One element of this third conference can be summed up in two words –HEATHROW EXPANSION.

  • It’s really very simple. The Tories simply do not believe rights should extend to plebs. They believe in property rights, land rights, the rights of business, the rights of shareholders, the rights of employers etc. They mostly do not support the rights of workers, They think Human Rights are form of communism that is robbing them of power

  • “One element of this third conference can be summed up in two words –HEATHROW EXPANSION.”

    I did note both the number and size of the ‘pro’ Heathrow expansion adverts (the LetBritainFly campaign ” is the campaign to expand airport capacity in London and the South East “) in the LibDem conference materials. Probably explains why we’ve had a couple of “woolly liberal” articles on LDV, where once you’ve removed the angst, contradictory statements and hand wringing justifications are simply promoting a new runway at Heathrow.

    Interestingly, given the LibDem interest in regulating lobbying of Westminster (but not in the EU), I suspect the party will not be discussing this form of lobbying, given that it helps fund the party conference…

    Another think I found telling was given this was the conference for the LibDem party of the UK, just how many motions were labelled as being applicable to England only, with no obvious justifiable reason: can any one explain why First Aid in Schools or Tackling Child Abuse for example are only applicable to England?

  • Stevan Rose 6th Oct '14 - 11:22pm

    Picking up on the human rights issue, the ECHR has been guilty of scope creep and I don’t think we should deny that it needs some boundaries and reform. Human rights are a balance not an absolute – enforcement of my rights cannot deprive or diminish your rights. The Tories are wrong to want to throw the baby out with the bath water but the ECHR is not perfect and it would do no harm to acknowledge that, and propose some reform.

  • >there is definitely a sort of dislike about the whole idea of Human Rights as we as Lib Dems would see it.

    I’m not so sure, according to an author on this site apparently you’re hosting a jazz band courtesy of the human-rights abusing Azerbaijani government at conference this year. Nobody seems bothered by this in the least bit, and only one member as far as I can see has raised it as an issue. It sounds like Lib Dems are becoming much less focused on human rights, so I can’t see that we’re greatly differentiated from the Tories in this area now.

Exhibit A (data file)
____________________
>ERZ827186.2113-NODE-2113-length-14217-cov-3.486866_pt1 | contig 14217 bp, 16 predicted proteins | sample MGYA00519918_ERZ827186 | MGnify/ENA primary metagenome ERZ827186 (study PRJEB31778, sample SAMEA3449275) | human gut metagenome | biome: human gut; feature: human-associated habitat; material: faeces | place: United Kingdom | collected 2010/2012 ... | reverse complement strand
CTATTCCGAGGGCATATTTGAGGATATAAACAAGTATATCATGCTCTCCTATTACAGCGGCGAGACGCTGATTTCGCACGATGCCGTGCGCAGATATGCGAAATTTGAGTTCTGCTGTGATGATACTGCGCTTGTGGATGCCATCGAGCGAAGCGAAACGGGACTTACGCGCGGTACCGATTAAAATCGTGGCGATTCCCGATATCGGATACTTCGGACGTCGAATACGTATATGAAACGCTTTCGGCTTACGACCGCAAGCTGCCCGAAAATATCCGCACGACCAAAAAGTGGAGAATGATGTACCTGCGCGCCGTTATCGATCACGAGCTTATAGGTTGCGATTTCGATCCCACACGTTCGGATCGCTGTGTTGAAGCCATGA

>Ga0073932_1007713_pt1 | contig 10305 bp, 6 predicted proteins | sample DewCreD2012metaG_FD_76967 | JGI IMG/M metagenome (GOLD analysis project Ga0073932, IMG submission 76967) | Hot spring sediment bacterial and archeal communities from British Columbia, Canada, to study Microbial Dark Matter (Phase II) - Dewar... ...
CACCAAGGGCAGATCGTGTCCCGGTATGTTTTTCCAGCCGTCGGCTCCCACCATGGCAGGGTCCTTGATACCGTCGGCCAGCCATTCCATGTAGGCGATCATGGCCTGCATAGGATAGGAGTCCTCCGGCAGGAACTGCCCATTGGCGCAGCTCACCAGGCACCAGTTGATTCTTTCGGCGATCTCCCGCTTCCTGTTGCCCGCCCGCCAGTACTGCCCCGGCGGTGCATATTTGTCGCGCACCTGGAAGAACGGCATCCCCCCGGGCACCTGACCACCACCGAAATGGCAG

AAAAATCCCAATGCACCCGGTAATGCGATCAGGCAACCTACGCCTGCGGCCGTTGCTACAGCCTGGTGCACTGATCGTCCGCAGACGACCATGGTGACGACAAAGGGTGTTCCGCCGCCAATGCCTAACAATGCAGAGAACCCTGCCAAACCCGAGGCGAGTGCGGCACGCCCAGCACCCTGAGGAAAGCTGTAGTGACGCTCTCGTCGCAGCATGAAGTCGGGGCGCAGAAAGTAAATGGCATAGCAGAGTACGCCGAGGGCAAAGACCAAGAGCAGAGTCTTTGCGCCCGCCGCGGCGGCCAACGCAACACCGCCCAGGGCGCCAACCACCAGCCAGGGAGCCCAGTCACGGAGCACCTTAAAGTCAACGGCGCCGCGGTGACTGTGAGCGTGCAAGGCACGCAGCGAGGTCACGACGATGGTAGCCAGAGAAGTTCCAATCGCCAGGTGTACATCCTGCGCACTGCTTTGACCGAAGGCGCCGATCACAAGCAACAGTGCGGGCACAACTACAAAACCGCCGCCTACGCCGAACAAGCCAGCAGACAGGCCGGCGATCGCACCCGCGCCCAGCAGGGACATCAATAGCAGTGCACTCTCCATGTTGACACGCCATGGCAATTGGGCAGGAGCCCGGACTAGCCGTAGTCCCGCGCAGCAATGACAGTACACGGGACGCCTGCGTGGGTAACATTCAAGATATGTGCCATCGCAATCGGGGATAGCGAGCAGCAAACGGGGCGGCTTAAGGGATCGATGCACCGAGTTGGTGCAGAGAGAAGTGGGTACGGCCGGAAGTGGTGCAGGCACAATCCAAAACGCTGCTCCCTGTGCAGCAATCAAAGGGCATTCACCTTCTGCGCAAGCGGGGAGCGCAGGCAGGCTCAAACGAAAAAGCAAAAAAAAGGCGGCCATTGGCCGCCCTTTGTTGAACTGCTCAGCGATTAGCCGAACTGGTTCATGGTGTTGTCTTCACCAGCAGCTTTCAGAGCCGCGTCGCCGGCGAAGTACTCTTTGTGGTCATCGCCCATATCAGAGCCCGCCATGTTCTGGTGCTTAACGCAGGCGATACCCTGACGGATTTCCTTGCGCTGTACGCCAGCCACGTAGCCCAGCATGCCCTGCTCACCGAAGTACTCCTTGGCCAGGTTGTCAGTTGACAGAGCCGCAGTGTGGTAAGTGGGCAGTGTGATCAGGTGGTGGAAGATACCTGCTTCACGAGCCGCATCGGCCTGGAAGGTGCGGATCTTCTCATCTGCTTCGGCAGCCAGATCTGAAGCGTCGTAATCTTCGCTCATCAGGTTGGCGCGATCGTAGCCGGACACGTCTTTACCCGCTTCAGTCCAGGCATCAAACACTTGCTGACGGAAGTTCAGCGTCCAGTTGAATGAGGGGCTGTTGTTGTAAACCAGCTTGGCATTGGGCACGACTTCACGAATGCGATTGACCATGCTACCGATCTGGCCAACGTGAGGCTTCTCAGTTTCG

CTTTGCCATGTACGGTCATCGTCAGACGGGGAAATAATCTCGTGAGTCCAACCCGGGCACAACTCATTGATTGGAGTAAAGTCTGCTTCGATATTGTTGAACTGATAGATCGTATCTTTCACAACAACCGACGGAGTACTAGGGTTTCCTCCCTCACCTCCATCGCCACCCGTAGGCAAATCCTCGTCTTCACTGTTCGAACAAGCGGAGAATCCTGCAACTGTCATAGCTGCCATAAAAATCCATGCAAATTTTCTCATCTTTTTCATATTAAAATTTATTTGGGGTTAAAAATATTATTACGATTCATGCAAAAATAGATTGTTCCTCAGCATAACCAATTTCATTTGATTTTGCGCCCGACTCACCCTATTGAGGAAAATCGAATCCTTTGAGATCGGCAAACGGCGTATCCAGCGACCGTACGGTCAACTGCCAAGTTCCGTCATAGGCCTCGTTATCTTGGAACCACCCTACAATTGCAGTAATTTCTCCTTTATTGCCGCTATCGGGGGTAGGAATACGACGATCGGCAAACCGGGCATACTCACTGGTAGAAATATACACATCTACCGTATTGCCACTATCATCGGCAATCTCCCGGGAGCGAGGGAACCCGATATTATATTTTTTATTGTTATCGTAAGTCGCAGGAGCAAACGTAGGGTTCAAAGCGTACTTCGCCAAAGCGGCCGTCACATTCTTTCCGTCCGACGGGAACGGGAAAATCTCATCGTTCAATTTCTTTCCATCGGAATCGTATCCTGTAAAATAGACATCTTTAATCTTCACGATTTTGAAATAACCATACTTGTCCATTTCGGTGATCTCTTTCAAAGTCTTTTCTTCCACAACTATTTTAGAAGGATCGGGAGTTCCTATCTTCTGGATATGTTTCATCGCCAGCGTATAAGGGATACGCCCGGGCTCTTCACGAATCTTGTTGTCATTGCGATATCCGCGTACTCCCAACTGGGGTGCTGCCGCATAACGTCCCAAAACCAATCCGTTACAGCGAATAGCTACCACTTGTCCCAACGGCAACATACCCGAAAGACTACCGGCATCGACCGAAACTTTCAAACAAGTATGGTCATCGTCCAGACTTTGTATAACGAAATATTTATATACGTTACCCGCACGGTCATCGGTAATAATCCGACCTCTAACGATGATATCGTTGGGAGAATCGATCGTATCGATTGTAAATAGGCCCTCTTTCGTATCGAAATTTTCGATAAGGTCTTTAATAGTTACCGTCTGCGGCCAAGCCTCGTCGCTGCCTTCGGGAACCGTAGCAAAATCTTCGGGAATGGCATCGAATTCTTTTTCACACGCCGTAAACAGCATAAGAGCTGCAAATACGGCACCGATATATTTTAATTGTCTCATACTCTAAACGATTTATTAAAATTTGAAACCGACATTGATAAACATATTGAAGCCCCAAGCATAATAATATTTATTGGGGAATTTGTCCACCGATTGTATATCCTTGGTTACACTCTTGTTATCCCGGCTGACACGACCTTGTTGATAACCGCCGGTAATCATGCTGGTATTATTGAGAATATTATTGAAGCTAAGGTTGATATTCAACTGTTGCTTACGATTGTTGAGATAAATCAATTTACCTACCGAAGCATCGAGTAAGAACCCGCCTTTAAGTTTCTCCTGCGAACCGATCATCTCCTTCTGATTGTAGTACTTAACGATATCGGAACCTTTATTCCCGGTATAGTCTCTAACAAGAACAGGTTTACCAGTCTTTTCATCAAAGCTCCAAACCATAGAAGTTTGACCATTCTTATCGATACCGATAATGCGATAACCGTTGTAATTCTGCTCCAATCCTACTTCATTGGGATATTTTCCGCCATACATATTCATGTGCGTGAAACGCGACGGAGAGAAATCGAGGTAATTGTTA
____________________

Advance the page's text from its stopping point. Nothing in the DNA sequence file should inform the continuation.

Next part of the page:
>Unity is our secret weapon.

    …and without a hint of irony!

  • Picking up on the human rights issue, the ECHR has been guilty of scope creep and I don’t think we should deny that it needs some boundaries and reform

    For instance, take a look at this:


    The ECHR was written to stop totalitarian dictatorships sending dissidents to gulags or putting them in psychiatric hospitals. Something has clearly gone wrong if it is being used by a middle-class woman who is slightly embarrassed that the local vicar got to hear about her bad parenting.

    This is a real problem because it trivialises the whole idea of human rights.

    It looks especially ludicrous when Russia, a totalitarian dictatorship where the government actually does lock up, and sometimes simply kills, political opponents, is happily signed up to the ECHR; while here in Britain it is used by anybody who has a trivial problem with the way government services are run (the elderly couple who used the HRA to get themselves put into a home together, for example).

    The Conservative plans may be incoherent and silly, but something needs to be done because this trivialising of the HRA is bringing the whole idea of Human Rights into disrepute.

  • Stevan Rose 7th Oct '14 - 10:44pm

    “the elderly couple who used the HRA to get themselves put into a home together, for example”

    That’s not trivial for the couple involved. They should have a right to be put in a home together. But it’s a domestic right, not something that should be within the remit of an international court.